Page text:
The story of Parihaka is recounted in full here, As a quick brush up, in the late 1800s massive land confiscation at odds with the tricky treaty’s guarantee to Māori of ‘full exclusive and undisturbed possession of their Lands and Estates Forests Fisheries’ and so on and so on, was getting on tangata whenua’s last nerve (to put it mildly). At Parihaka Te Whiti o Rongomai and Tohu Kākahi led a peaceful movement to disrupt the land-grab going on all around them. Frustrating the process by pulling up surveyors’ pegs and ploughing on confiscated land; any form of violence was strictly forbidden (strange for savages). How was the peaceful movement countered? With the 1800s version of the Terrorism Suppression Act, allowing peoples to be arrested en mass, and held without trial. Hundreds of men and boys were shipped down south and forced to work – contributing to the infrastructure of cities like Dunedin. Te Whiti and Tohu were arrested and detained in the South Island also. In order to put this uppity duo in their place they were shown the wonders of European technology. To which Te Whiti responded:
“The Pākehā have some useful technology but not the kindness of heart to see that Māori also possessed much great technology which if adopted would lead to stability, peace and a great new society.“
No wonder he was considered a madman by many.
7. Māori once were geographers
Māori history has it that Maui fished up the North Island – Te Ika a Maui from his canoe – the South Island – Te Waka o Maui. This taonga tuku iho has been handed down for generations. When looking at a map today, it is very evident that these two bodies of land do indeed mirror the shape of a fish (a whai or stingray) and a waka. Yet as old as this story is, how did Māori know the topography of the land, when no aerial view was available to them? Geographical skills of course.
But wait, that’s not all. Much is made of the nuisance of taniwha when it comes to roading or building developments. According to ‘common sense’ this is just Māori holding up progress or trying to make a quick buck. But NO, not according to Auckland University’s Dr Kepa Morgan, a senior lecturer in civil and environmental engineering. It seems that taniwha may well serve as important symbol or warning sign, of land not suitable for flash new highways or highrise developments. Ngati Naho protested the construction of State Highway 1 near Meremere several years back citing a problem for their taniwha Kura Tahi. Their concerns were heeded and 14 months after the highway was finished the Waikato River flooded. If the highway had been built on its original site it would have cost thousands to repair; thanks to Kura Tahi the road, and the taniwha, were safe.
Not so at Ngawha where several years later concern was expressed that the taniwha Takauere would be irked by the building of Ngawha Prison. This time the powers that be weren’t so open minded and carried on regardless. Since completion there have been numerous problems with the stability of the prison’s foundations – basically its sinking into the ground. An issue that had already cost the Government $100 million more than originally budgeted to build the prison in the first place.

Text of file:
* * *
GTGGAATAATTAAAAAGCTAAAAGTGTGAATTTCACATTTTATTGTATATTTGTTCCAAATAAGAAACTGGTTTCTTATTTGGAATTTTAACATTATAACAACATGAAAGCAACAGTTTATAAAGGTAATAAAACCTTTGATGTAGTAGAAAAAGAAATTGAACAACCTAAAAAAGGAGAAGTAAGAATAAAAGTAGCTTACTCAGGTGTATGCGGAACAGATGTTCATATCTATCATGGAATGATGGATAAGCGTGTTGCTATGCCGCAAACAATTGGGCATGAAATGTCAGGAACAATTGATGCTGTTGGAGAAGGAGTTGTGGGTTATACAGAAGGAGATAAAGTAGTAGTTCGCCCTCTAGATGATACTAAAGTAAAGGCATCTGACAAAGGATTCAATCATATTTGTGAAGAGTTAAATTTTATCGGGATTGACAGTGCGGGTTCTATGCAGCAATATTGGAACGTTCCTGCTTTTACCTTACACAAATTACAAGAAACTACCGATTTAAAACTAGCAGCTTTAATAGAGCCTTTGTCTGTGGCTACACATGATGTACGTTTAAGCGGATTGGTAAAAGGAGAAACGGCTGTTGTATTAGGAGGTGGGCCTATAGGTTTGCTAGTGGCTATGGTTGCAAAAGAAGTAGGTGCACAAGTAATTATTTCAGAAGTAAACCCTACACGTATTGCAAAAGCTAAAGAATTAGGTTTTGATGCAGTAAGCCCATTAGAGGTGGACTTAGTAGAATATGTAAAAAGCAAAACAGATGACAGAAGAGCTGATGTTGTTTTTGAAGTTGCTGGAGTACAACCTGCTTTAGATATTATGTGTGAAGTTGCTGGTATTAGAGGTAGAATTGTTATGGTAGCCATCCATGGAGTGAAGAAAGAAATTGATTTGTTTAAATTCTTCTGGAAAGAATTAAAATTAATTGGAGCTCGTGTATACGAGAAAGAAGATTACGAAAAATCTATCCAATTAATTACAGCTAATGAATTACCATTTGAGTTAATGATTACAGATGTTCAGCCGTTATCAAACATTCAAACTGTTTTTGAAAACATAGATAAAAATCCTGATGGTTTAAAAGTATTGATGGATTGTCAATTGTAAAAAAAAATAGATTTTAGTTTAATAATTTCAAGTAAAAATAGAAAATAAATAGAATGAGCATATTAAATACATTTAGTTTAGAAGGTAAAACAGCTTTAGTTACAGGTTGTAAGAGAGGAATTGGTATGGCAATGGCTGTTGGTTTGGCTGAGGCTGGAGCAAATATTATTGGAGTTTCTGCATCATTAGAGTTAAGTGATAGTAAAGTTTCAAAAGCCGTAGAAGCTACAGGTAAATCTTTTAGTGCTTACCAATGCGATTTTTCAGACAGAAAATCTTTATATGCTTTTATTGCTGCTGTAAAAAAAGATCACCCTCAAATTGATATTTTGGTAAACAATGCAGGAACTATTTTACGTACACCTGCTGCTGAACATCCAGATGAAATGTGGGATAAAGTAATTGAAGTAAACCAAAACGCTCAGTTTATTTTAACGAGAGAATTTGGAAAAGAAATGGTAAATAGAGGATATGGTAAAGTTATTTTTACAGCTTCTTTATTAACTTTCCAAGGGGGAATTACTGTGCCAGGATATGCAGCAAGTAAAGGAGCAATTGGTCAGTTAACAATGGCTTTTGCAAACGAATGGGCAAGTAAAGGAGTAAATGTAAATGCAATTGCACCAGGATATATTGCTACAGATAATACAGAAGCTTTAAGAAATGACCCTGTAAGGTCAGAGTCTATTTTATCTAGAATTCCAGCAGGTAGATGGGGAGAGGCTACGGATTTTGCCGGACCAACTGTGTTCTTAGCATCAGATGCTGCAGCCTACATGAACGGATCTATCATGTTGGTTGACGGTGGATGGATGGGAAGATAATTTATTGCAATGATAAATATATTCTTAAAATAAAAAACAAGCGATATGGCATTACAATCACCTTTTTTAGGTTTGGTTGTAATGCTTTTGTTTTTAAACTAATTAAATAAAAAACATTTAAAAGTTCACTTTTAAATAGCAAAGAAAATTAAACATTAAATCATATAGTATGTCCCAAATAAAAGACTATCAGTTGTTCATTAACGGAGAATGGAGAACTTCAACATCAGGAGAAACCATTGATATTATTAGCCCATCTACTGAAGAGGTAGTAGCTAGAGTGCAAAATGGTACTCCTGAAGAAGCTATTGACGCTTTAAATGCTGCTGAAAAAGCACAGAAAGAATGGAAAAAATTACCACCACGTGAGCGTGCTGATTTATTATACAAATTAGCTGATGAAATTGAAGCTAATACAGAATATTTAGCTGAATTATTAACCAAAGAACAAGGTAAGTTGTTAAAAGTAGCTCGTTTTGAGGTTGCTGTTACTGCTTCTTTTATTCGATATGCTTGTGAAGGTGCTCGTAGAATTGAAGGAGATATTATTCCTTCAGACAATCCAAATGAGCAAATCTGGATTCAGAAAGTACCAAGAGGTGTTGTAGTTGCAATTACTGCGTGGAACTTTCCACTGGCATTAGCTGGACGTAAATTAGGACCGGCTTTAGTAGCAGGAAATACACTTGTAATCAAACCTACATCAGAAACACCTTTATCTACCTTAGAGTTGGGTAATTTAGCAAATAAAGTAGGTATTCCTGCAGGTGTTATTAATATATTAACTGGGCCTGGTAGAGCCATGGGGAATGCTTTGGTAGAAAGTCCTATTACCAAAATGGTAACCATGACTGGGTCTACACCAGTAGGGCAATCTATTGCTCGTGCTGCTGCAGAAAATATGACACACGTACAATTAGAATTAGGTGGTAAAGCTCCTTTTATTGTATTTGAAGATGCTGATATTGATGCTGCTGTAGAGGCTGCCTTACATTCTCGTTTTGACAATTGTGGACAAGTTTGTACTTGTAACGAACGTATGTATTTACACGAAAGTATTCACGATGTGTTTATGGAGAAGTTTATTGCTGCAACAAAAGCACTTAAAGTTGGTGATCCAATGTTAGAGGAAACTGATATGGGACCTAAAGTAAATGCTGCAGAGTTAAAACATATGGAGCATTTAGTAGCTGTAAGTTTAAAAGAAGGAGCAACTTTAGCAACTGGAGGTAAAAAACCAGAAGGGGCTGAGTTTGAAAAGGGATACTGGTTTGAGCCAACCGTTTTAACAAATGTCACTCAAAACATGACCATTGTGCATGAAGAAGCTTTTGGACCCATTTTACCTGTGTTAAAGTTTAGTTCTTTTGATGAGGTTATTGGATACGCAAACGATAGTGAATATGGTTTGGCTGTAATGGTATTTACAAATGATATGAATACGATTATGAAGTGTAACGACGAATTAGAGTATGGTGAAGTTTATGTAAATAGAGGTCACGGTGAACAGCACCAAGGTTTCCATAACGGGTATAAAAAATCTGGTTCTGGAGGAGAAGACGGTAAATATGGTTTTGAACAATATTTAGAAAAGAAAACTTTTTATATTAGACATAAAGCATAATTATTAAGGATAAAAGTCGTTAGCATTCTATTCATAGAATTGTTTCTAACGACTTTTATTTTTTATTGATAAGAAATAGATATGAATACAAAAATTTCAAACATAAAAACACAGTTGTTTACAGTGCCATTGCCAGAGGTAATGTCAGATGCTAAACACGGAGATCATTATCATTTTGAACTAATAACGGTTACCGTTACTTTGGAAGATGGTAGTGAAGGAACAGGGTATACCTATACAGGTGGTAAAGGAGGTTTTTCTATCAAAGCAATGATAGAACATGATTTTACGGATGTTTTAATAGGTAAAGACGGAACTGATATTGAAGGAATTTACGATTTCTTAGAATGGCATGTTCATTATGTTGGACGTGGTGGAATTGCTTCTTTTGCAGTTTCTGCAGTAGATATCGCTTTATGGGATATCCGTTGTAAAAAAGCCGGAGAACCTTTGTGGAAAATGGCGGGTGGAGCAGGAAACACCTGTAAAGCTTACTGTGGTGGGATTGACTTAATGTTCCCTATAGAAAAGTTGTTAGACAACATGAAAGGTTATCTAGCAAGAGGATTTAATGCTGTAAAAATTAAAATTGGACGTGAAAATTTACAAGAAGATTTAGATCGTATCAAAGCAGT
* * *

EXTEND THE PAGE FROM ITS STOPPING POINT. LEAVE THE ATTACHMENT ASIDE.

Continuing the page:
6. Māori once were astronomers
Several years ago a talkback announcer, displaying the usual depth of knowledge talkback announcers have (think: puddle in January), was bemoaning Māori objections to genetic modification and exclaimed: “This is science. What the hell would they know about science”. Hmmmm. Science to this dude obviously comes in a white coat (not to mention white skin). To the contrary, early Māori displayed scientific genius; not least of which was evident in their intimate knowledge of the stars. As Elsdon Best somewhat begrudgingly put it:
“It is assuredly a fact that in former times the average Maori knew much more about the stars than does the average man among us.”
And here we’re not talking just descriptive knowledge: a series of names and understanding of their location and appearance at certain times of the year – though undoubtedly this too. It is the system of scientific use made of that knowledge that was astounding – from navigation and gardening to the marking of time. It was obvious to even the most ‘scientific’ of the time that Māori had spent considerable time studying the heavenly bodies. This was the knowledge of the tohunga kokorangi, the Māori astronomers. None of these bodies is perhaps as well known as Matariki (Twinking Eyes), known by the Europeans as Pleiades and the Japanese as Subaru (every time you see the Subaru logo on the back of a car, you’re looking at Matariki) which heralds the beginning of the Māori New Year. But that knowledge was not limited to just stars. Māori had names for comets, meteors, and clouds too. From those consisting of several strata (layers) -matahauariki, to fragments of cloud or purei ao; as well as a working knowledge of what these various forms meant in terms of weather patterns. Meteorologists then too – chur. It was English Anthropologist Sir Edward Burnett Tylor who in the late 1880s said:
“It always happens in the study of the lower races that the more means we have of understanding their thoughts the more sense and reason do we find in them.”
You don’t say.
Exploding the Myths II to come… ma te wa!